Wade Hembree has a new last name. At the age of 25, after four failed adoptions starting at the age of six, his adoption by his new mom and “pops” went through last December and he became a Hembree. Although his adoptive family is new, he’s had family for years through Goshen Valley, a nonprofit organization in Cherokee County that serves as a home for boys and young men in foster care.
Wade first came to Goshen when he was 10. He fondly remembers helping to build a dock and benches on the lake with donors and volunteers. As he cycled through the foster care system and potential adoptive families, he came back to Goshen three different times over a seven-year time period.
Goshen Valley recently celebrated its 20th anniversary. It is committed to creating an environment of love, safety and stability for foster youth with a family-based model of care and comprehensive preventative programs.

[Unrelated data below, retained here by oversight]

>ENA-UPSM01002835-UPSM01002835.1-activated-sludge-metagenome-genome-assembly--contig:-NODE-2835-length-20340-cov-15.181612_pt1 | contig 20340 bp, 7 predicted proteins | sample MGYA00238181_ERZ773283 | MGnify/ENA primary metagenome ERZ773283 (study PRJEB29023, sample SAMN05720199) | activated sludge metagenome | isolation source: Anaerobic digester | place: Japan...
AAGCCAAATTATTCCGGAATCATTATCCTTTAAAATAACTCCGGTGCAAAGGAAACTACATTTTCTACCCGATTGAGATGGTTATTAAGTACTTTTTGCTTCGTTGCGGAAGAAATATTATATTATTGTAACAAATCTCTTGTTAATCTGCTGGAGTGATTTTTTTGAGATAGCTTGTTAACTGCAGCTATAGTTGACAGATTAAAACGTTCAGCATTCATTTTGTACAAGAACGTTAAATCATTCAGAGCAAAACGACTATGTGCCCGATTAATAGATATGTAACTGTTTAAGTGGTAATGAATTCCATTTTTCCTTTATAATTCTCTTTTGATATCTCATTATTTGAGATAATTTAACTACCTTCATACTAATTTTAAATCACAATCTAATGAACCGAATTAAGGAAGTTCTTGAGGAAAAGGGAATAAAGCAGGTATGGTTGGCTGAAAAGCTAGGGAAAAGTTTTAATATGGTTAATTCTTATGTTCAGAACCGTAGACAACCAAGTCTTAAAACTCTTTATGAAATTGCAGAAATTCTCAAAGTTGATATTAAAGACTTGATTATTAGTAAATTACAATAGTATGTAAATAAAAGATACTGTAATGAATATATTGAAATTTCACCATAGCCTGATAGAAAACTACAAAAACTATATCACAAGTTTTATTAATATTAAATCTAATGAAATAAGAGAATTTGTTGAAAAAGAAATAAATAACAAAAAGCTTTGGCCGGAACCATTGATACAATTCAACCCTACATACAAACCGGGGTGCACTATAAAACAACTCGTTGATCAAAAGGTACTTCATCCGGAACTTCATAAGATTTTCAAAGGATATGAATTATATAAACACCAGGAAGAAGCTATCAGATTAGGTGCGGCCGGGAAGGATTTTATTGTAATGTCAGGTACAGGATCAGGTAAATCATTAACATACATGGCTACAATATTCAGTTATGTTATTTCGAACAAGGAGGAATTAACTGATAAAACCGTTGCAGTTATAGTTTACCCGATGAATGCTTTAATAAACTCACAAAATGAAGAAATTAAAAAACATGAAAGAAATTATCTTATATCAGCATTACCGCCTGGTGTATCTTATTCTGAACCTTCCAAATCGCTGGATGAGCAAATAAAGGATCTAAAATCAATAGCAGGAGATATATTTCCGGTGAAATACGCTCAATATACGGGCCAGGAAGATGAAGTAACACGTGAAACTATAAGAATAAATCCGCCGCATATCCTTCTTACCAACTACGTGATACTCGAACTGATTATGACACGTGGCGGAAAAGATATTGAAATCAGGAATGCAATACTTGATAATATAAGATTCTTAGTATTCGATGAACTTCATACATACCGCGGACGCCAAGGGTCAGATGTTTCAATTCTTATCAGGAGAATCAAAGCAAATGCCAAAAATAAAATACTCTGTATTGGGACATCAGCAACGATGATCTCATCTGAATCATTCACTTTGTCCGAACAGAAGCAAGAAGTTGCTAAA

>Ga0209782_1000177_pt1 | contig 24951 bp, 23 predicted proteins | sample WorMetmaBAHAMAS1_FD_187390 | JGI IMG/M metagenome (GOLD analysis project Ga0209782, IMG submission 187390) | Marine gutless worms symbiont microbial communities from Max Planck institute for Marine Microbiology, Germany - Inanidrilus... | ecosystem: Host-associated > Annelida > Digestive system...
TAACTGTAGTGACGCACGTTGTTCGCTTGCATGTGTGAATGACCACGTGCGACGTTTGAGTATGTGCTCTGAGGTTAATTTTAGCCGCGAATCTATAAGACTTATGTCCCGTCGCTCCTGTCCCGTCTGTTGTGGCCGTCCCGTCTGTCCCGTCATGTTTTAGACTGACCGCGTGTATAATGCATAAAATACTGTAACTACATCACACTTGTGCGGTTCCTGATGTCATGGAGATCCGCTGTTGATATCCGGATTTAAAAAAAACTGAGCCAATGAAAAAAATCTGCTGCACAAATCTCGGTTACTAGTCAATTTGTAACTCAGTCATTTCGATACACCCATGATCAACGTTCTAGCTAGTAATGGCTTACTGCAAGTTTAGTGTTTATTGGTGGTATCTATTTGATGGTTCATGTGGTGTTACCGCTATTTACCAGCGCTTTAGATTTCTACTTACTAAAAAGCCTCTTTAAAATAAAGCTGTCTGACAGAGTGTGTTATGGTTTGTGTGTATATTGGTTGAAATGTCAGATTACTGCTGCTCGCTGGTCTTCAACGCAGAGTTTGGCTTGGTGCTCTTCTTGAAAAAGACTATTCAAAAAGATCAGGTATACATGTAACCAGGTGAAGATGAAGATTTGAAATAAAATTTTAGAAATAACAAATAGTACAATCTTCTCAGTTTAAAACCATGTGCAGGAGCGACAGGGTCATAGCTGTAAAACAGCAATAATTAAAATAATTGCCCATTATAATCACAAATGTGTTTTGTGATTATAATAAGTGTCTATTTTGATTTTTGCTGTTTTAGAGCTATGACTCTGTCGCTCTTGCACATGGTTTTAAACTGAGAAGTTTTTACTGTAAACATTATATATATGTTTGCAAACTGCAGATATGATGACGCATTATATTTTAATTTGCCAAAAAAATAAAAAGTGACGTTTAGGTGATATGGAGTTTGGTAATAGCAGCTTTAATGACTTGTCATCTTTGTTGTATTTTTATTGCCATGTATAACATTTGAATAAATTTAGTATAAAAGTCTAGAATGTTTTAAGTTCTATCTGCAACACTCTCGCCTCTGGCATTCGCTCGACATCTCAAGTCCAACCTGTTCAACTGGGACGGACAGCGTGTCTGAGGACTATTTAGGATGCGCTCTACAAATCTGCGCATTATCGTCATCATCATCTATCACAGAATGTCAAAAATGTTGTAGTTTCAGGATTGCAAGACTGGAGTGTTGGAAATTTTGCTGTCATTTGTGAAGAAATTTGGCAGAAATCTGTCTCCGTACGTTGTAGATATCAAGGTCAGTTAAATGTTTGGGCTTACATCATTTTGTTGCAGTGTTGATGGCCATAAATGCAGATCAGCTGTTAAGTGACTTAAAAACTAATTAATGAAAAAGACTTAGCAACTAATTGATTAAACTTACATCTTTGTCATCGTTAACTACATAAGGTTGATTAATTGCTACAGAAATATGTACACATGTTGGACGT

The population Goshen works with is one of the most vulnerable in our region and the organization has an excellent track record of providing high-quality services that yield successful outcomes for those served.
Each of the 42 boys at Goshen have their own bedroom and bathroom. Each home has a family that lives there and cares for the boys.
Wade’s future is bright. After a five-year stint in the Navy, including time in Guam where he met his girlfriend, Maria, he is back at Goshen Valley working as a contractor with Goshen Therapeutic Services. He is finishing up his degree in homeland security at Penn State. When he’s done, he wants to work for the Cherokee County sheriff’s office so he can give back to the community that helped raise him. For the children and teens that come here, Wade says “Goshen is forever in your life.”
This story was originally published in The Giving Life.